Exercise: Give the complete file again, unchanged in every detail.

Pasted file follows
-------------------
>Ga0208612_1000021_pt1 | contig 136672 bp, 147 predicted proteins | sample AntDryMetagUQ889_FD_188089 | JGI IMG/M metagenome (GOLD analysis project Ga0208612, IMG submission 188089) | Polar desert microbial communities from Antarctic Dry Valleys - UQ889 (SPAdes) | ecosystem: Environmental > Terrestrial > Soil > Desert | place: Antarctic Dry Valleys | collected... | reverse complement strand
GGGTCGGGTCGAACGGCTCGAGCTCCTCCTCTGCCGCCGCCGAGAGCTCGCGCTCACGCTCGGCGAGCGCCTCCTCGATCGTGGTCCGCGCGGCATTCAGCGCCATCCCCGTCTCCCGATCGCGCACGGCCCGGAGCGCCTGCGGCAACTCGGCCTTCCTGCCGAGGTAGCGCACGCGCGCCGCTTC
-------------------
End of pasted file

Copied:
>Ga0208612_1000021_pt1 | contig 136672 bp, 147 predicted proteins | sample AntDryMetagUQ889_FD_188089 | JGI IMG/M metagenome (GOLD analysis project Ga0208612, IMG submission 188089) | Polar desert microbial communities from Antarctic Dry Valleys - UQ889 (SPAdes) | ecosystem: Environmental > Terrestrial > Soil > Desert | place: Antarctic Dry Valleys | collected... | reverse complement strand
GGGTCGGGTCGAACGGCTCGAGCTCCTCCTCTGCCGCCGCCGAGAGCTCGCGCTCACGCTCGGCGAGCGCCTCCTCGATCGTGGTCCGCGCGGCATTCAGCGCCATCCCCGTCTCCCGATCGCGCACGGCCCGGAGCGCCTGCGGCAACTCGGCCTTCCTGCCGAGGTAGCGCACGCGCGCCGCTTC